Environmentalists in South Korea are protesting a Winter Olympics construction project to build a ski slope through a 500-year-old protected forest. Brian Padden reports that although there is strong national support for hosting the 2018 Pyeongchang Winter Olympics, there are growing public concerns over the costs and possible ecological damage at the revered mountain.
Video

Video Olympics Construction Scars Sacred Korean Mountain

Environmentalists in South Korea are protesting a Winter Olympics construction project to build a ski slope through a 500-year-old protected forest. Brian Padden reports that although there is strong national support for hosting the 2018 Pyeongchang Winter Olympics, there are growing public concerns over the costs and possible ecological damage at the revered mountain.
Video

Video Xenophobia Victims in South Africa Flee Violence, Then Return

Many Malawians fled South Africa early this year after xenophobic attacks on African immigrants. But many quickly found life was no better at home and have returned to South Africa – often illegally and without jobs, and facing the tough task of having to start over. Lameck Masina and Anita Powell file from Johannesburg.
Video

Video Family of American Marine Calls for Release From Iranian Prison

As the crowd of journalists covering the Iran talks swells, so too do the opportunities for media coverage.  Hoping to catch the attention of high-level diplomats, the family of American-Iranian marine Amir Hekmati is in Vienna, pleading for his release from an Iranian prison after nearly 4 years.  VOA’s Heather Murdock reports from Vienna.
Video

Video UK Holds Terror Drill as MPs Mull Tunisia Response

After pledging a tough response to last Friday’s terror attack in Tunisia, which came just days before the 10th anniversary of the bomb attacks on London’s transport network, British security services are shifting their focus to overseas counter-terror operations. VOA's Henry Ridgwell has more.
Video

Video Obama on Cuba: This is What Change Looks Like

President Barack Obama says the United States will soon reopen its embassy in Cuba for the first time since 1961, ending a half-century of isolation. VOA White House correspondent Luis Ramirez reports.
Video

Video Hate Groups Spread Influence Via Internet

Hate groups of various kinds are using the Internet for propaganda and recruitment, and a Jewish human rights organization that monitors these groups, the Simon Wiesenthal Center, says their influence is growing. The messages are different, but the calls to hatred or violence are similar. VOA's Mike O’Sullivan reports.
Video

Video US Silica Sand Mining Surge Worries Illinois Residents, Businesses

Increased domestic U.S. oil and gas production, thanks to advances known as “fracking,” has created a boom for other industries supporting that extraction. Demand for silica sand, used in fracking, could triple over the next five years. In the Midwest state of Illinois, people living near the mines are worried about how increased silica sand mining will affect their businesses and their health. VOA’s Kane Farabaugh has more in this first of a series of reports.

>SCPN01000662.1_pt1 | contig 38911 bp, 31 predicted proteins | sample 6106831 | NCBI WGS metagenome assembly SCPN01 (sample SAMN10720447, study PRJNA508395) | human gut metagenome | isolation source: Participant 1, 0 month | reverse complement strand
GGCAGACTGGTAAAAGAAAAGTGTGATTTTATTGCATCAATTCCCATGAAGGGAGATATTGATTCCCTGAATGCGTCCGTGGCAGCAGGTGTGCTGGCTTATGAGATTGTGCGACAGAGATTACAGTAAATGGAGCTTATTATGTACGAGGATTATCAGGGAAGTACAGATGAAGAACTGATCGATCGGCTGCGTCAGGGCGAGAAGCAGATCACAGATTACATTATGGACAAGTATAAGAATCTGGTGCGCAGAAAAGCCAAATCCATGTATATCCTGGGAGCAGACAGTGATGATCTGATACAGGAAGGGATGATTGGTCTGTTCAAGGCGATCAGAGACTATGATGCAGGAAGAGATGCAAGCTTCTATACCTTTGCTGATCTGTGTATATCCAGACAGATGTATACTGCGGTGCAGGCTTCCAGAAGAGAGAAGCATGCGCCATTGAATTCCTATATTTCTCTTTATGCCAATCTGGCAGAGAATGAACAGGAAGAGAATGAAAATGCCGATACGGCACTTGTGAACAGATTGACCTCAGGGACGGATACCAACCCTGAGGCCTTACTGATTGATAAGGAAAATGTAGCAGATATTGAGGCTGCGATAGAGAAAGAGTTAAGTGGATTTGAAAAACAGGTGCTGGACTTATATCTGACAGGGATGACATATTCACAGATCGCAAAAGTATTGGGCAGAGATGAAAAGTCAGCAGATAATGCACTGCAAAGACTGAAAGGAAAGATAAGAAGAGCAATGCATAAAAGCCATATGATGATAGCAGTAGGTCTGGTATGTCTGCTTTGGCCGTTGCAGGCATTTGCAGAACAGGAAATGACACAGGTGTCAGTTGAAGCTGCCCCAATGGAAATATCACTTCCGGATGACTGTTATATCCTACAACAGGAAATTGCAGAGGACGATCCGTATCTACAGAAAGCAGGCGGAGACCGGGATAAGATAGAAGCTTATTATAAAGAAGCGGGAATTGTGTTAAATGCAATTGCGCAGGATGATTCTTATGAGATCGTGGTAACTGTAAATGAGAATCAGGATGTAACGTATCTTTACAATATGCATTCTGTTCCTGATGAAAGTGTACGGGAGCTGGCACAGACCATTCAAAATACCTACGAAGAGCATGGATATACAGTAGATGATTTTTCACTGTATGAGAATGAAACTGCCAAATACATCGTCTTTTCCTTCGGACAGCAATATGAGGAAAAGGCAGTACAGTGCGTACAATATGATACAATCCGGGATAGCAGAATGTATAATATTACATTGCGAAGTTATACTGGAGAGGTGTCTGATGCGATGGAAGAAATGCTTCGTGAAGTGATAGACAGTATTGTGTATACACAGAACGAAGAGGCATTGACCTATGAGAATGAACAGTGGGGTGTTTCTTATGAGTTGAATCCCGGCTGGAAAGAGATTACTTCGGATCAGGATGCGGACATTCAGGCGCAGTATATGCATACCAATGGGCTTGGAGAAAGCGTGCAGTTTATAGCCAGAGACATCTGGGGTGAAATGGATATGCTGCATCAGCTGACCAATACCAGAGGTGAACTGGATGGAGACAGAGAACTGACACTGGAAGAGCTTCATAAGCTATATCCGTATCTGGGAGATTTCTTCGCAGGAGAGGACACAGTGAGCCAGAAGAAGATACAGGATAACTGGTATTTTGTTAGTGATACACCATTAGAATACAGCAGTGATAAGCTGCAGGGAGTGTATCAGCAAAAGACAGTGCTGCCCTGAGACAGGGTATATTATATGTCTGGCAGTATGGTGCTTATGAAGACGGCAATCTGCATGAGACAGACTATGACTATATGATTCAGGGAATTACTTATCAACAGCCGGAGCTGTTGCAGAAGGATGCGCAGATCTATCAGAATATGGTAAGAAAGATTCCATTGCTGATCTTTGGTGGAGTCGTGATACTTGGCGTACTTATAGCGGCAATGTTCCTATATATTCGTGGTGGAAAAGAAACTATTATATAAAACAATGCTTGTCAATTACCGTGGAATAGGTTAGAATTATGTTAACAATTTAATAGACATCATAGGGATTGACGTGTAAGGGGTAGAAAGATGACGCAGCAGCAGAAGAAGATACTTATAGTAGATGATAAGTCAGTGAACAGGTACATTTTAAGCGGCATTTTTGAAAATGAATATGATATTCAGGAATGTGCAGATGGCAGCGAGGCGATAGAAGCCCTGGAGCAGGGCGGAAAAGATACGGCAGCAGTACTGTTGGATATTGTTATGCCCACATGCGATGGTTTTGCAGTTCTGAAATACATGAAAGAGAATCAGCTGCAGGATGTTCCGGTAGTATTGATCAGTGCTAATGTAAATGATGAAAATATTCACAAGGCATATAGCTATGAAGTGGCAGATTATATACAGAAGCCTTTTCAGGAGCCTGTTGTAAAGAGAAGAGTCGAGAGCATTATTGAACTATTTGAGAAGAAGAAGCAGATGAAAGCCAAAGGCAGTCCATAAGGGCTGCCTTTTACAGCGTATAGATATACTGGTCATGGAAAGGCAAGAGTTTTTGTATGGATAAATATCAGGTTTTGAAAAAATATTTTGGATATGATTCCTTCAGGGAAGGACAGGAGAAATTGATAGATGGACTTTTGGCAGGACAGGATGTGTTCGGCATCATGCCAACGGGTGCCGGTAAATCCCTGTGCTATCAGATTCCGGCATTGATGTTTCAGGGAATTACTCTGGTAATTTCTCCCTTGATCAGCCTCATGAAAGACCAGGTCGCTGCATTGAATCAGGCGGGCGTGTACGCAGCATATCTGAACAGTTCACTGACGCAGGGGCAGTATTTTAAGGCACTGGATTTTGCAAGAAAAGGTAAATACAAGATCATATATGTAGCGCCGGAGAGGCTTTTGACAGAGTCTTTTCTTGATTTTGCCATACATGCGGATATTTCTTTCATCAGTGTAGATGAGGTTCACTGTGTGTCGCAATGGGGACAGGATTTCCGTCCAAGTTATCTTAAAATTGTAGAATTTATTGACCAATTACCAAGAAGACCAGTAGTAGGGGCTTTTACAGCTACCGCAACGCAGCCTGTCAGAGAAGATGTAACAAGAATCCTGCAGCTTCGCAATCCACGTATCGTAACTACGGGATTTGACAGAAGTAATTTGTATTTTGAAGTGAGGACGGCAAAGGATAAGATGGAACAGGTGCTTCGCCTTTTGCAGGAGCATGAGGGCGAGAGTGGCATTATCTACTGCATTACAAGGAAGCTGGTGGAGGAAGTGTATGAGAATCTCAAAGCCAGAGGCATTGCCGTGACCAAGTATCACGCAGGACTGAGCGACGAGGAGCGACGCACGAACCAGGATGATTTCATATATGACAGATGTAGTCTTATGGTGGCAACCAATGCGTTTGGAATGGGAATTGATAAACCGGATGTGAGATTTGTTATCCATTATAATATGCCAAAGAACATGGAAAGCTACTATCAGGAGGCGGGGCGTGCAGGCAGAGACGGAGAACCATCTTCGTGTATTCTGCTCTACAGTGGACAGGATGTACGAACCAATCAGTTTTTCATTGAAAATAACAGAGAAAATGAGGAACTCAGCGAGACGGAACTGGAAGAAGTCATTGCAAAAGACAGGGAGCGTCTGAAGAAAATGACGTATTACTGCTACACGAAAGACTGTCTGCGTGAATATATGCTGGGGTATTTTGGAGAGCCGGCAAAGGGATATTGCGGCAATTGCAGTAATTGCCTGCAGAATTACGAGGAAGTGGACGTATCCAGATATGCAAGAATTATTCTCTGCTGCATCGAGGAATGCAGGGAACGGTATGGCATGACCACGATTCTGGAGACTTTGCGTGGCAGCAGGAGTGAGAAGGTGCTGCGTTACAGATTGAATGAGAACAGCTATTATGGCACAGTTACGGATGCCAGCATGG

Video

Video Blind Somali Journalist Defies Odds in Mogadishu

Despite improving security in the last few years, Somalia remains one of the most dangerous countries to be a journalist – even more so for someone who cannot see. Abdulaziz Billow has the story of journalist Abdifatah Hassan Kalgacal, who has been reporting from the Somali capital for the last decade despite being blind.
Video

Video Texas Defies Same-Sex Marriage Ruling

Texas state officials have criticized the US Supreme Court decision giving same-sex couples the right to marry nationwide. The attorney general of Texas says last week's decision did not overrule constitutional "rights of religious liberty," and therefore officials performing wedding services can refuse to perform them for same-sex couples if it is against their religious beliefs. Zlatica Hoke reports on the controversy.
Video

Video Rabbi Hits Road to Heal Jewish-Muslim Relations in France

France is on high alert after last week's terrorist attack near the city Lyon, just six months after deadly Paris shootings. The attack have added new tensions to relations between French Jews and Muslims. France’s Jewish and Muslim communities also share a common heritage, though, and as far as one French rabbi is concerned, they are destined to be friends. From the Paris suburb of La Courneuve, Lisa Bryant reports about Rabbi Michel Serfaty and his friendship bus.
Video

Video Saudi Leaks Expose ‘Checkbook Diplomacy’ In Battle With Iran

Saudi Arabia’s willingness to wield its oil money on the global diplomatic stage appears to have been laid bare, after the website WikiLeaks published tens of thousands of leaked cables from Riyadh’s Ministry of Foreign Affairs. VOA's Henry Ridgwell reports.
Video

Video In Kenya, Police Said to Shoot First, Ask Questions Later

An organization that documents torture and extrajudicial killings says Kenyan police were responsible for 1,252 shooting deaths in five cities, including Nairobi, between 2009 and 2014, representing 67 percent of all gun deaths in the areas reviewed. Gabe Joselow has more from Nairobi.

VOA Blogs

World Currencies

EUR
USD
0.9009
JPY
USD
123.09
GBP
USD
0.6387
CAD
USD
1.2524
INR
USD
63.605

Rates may not be current.